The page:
An attempt to visit every suburb in Sydney.

Even though Marrickville damn near killed me, here's some more Inner West . Petersham Petersham is immediately north of Marrickvill...

The Frilly Houses of: Petersham

Even though Marrickville damn near killed me, here's some more Inner West.


Petersham is immediately north of Marrickville, and for me that just meant a walk through residential streets to cross the border.

While Marrickville has plenty of standard issue Inner West terraces, crossing over into Petersham there is an immediate difference.

Everywhere I looked in this suburb I could see beautifully ornate, older houses.

Most, but not all, of these houses have a larger footprint than the norm for the Inner West, which leads me to suspect that, historically, this must have been a wealthier area.

It pleases me to see the level of care that the owners have in maintaining their homes here. For that reason I immediately enjoyed strolling through the residential streets of Petersham.

Just nearby from all of the well-maintained period homes, I did see this old and industrial looking building. Now, this seems to just be a place for the good people of Petersham to be advertised to.

But that building/billboard is about the only bit of grunge Petersham has to offer.

Most of the rest of the suburb seem to be these beautiful older houses on tree-lined streets.

The residential streets eventually gave up and let me out onto New Canterbury Road, one of the main arteries through the city. Here I noticed that even the commercial district couldn't be spared from the ornate buildings of Petersham.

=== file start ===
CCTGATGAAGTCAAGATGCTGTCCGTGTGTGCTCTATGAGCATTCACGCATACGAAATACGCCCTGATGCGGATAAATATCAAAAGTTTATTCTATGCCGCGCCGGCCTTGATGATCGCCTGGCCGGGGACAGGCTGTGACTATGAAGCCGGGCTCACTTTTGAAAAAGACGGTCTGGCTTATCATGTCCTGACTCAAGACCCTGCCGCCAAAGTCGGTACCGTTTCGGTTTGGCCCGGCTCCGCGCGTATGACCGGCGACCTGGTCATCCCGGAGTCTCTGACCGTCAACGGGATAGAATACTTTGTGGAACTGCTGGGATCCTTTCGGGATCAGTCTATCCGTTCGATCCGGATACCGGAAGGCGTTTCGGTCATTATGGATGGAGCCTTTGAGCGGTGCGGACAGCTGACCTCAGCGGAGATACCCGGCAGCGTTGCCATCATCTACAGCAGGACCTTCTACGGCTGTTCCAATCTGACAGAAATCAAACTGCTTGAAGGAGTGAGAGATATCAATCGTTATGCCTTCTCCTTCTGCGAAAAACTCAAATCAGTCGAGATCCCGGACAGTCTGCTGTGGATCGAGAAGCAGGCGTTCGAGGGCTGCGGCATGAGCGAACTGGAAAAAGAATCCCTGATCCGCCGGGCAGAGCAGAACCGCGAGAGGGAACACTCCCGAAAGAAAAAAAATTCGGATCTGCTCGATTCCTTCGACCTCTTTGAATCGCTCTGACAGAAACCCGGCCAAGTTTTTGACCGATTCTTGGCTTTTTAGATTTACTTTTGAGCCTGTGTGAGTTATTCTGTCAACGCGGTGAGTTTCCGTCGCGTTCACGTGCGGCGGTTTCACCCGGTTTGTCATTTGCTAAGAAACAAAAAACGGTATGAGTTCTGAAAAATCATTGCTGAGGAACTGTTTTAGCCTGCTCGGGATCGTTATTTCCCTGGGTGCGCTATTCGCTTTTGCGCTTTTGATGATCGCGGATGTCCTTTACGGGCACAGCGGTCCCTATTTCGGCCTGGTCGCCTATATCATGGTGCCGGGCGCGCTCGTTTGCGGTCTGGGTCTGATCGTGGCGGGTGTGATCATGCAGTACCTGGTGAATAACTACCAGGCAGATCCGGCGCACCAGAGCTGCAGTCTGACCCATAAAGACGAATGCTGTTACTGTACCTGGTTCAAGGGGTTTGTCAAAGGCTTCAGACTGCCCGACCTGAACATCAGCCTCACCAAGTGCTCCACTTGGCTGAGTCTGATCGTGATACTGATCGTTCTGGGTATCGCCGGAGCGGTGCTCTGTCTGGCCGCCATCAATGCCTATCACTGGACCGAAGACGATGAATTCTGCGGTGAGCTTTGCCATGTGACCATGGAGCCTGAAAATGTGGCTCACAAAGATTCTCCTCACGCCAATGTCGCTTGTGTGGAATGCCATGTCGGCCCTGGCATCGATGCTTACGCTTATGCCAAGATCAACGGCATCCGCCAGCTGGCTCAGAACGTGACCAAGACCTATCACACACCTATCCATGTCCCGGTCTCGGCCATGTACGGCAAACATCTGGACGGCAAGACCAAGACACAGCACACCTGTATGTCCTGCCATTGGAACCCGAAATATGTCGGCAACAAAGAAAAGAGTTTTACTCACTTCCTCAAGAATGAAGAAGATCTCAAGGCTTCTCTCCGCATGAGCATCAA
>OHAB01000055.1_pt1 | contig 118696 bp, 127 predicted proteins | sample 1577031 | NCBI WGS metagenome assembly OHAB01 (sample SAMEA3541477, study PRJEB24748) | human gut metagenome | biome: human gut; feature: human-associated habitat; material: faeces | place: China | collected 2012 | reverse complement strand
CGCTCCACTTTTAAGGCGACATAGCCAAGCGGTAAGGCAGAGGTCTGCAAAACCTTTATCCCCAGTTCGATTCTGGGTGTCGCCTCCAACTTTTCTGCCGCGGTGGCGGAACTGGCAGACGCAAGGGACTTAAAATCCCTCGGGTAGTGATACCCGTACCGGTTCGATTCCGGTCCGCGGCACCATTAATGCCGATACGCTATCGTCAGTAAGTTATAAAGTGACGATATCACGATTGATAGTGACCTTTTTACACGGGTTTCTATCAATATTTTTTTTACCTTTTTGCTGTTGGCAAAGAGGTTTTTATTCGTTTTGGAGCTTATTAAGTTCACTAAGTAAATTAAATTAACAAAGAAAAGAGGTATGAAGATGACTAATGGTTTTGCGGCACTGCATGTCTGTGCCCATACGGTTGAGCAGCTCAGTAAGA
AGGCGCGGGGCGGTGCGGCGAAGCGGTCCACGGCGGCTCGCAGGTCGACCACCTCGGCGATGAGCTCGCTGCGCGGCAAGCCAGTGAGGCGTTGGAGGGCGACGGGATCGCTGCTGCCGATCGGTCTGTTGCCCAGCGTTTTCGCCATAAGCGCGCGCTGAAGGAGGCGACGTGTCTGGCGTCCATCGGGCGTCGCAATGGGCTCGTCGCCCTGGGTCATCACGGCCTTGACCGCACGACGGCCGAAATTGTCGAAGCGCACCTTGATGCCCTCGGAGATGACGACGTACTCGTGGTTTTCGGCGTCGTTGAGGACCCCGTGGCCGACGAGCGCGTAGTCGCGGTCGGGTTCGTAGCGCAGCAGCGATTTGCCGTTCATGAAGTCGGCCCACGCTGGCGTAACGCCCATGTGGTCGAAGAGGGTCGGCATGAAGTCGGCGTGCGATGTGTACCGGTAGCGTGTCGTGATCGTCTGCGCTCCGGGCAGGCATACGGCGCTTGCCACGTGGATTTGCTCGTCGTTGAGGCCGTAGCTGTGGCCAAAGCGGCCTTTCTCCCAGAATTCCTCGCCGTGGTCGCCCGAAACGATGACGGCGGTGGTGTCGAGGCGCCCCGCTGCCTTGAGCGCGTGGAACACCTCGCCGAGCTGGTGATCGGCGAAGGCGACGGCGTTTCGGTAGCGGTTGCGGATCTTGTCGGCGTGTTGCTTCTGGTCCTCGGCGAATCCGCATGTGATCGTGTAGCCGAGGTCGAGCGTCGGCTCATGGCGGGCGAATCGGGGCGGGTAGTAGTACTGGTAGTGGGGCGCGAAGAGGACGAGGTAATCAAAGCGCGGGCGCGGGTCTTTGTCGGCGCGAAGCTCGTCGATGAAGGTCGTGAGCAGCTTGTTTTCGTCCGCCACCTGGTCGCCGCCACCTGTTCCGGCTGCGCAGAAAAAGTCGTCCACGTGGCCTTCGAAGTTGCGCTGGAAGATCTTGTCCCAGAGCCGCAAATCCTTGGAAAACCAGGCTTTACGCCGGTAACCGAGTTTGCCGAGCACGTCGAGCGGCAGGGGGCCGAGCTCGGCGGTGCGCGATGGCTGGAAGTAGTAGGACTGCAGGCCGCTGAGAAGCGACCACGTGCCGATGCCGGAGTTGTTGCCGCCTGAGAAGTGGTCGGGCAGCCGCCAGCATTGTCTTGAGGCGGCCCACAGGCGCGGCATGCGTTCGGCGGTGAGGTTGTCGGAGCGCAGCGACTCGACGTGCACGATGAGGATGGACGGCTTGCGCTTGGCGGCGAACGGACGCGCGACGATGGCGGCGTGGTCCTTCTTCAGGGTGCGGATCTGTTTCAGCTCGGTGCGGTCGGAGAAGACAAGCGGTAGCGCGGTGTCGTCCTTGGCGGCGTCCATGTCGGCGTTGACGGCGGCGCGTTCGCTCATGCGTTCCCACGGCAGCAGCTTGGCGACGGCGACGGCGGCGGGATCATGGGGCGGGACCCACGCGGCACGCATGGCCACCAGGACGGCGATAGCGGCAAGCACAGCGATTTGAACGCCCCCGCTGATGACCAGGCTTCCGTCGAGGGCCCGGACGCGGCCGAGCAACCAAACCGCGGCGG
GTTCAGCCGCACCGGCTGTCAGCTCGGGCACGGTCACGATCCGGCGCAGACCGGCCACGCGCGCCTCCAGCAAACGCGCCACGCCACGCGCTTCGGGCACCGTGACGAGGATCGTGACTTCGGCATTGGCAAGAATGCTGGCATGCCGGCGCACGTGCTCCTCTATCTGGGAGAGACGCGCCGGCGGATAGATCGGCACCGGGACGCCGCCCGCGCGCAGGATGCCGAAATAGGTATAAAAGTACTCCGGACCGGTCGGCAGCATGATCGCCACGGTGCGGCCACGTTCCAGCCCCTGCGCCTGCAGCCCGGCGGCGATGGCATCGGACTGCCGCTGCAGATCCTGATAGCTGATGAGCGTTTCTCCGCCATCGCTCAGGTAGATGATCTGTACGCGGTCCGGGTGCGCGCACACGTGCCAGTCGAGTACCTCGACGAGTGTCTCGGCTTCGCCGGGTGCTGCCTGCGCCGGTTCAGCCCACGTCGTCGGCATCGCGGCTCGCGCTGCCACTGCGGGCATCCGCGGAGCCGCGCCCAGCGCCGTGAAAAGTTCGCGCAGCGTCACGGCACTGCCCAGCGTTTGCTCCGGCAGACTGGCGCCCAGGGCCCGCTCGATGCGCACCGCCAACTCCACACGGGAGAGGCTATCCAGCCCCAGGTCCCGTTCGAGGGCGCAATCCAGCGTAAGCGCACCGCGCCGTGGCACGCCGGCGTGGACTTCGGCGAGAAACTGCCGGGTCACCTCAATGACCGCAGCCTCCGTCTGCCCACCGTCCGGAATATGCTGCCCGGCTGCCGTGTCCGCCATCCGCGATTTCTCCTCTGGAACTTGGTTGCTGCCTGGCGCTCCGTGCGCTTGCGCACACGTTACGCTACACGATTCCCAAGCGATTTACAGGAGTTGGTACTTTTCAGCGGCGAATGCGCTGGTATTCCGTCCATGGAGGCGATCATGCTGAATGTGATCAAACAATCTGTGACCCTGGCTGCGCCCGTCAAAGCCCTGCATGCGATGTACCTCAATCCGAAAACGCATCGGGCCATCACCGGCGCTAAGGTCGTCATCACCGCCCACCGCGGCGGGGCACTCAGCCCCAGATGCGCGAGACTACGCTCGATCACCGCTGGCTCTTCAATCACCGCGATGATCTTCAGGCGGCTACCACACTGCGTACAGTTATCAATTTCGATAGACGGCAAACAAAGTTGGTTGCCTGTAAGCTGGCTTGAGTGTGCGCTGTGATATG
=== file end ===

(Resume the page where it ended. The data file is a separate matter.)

Just nearby is Petersham water tower. When I looked this suburb up online, I got the distinct impression that the locals seem to think that it's cooler than it actually is.

It's just a water tower guys.

After a long day of gallivanting through the Inner West, I had to get some dinner to bring home so I continued along New Canterbury Road.

Along the way, I passed this interestingly painted apartment which reminded me of New York's black and white cookies,

as well as even more vintage houses. This particular building is an aged-care home today.

Eventually I reached what (I think) is the main commercial strip of Petersham.

If I'm to be honest, Petersham shops aren't the most exciting place to be, I just didn't get that bustle factor that you get in a lot of suburbs.

But bustle isn't why you come to Petersham.

The suburb's main claim to fame is being Sydney's main Portuguese hub, despite only around 3% of the suburb having Portuguese heritage. Economists would call that a comparative advantage.

That's why I came to Frango's to grab a charcoal chicken to bring home. Sadly, I only had $15 in my pocket and this place is cash only, which allowed me to get a chicken and no sides (out of principle, I don't go seeking out ATMs for businesses that don't do card). The fact that the chicken was slathered in a mouth watering mild chilli sauce made up for it though, and it definitely went down pretty well with some hot chips and tabouli from the kebab shop next to my house.

With a steamy chicken bag in my hand, I made a bee-line to the train station a couple of streets away. Confusingly, these well-decorated stairs next to the train line turned out to be a tunnel allowing people to cross to the other side of the tracks, and not an entrance to the station.

Just next door to the train station is a rail-yard. Normally I wouldn't find that interesting, but I did catch a glimpse of this retired and graffitied train through the fence. Now we know where grandpa trains go when they're too old and arthritic to keep up.

Petersham: This will be the third time in this post I've used the term "ornate".

1 comment:

  1. I know this is quite an old post but that graffitied train you saw is actually part of the nsw transport training centre! There's a whole school with classrooms and train simulators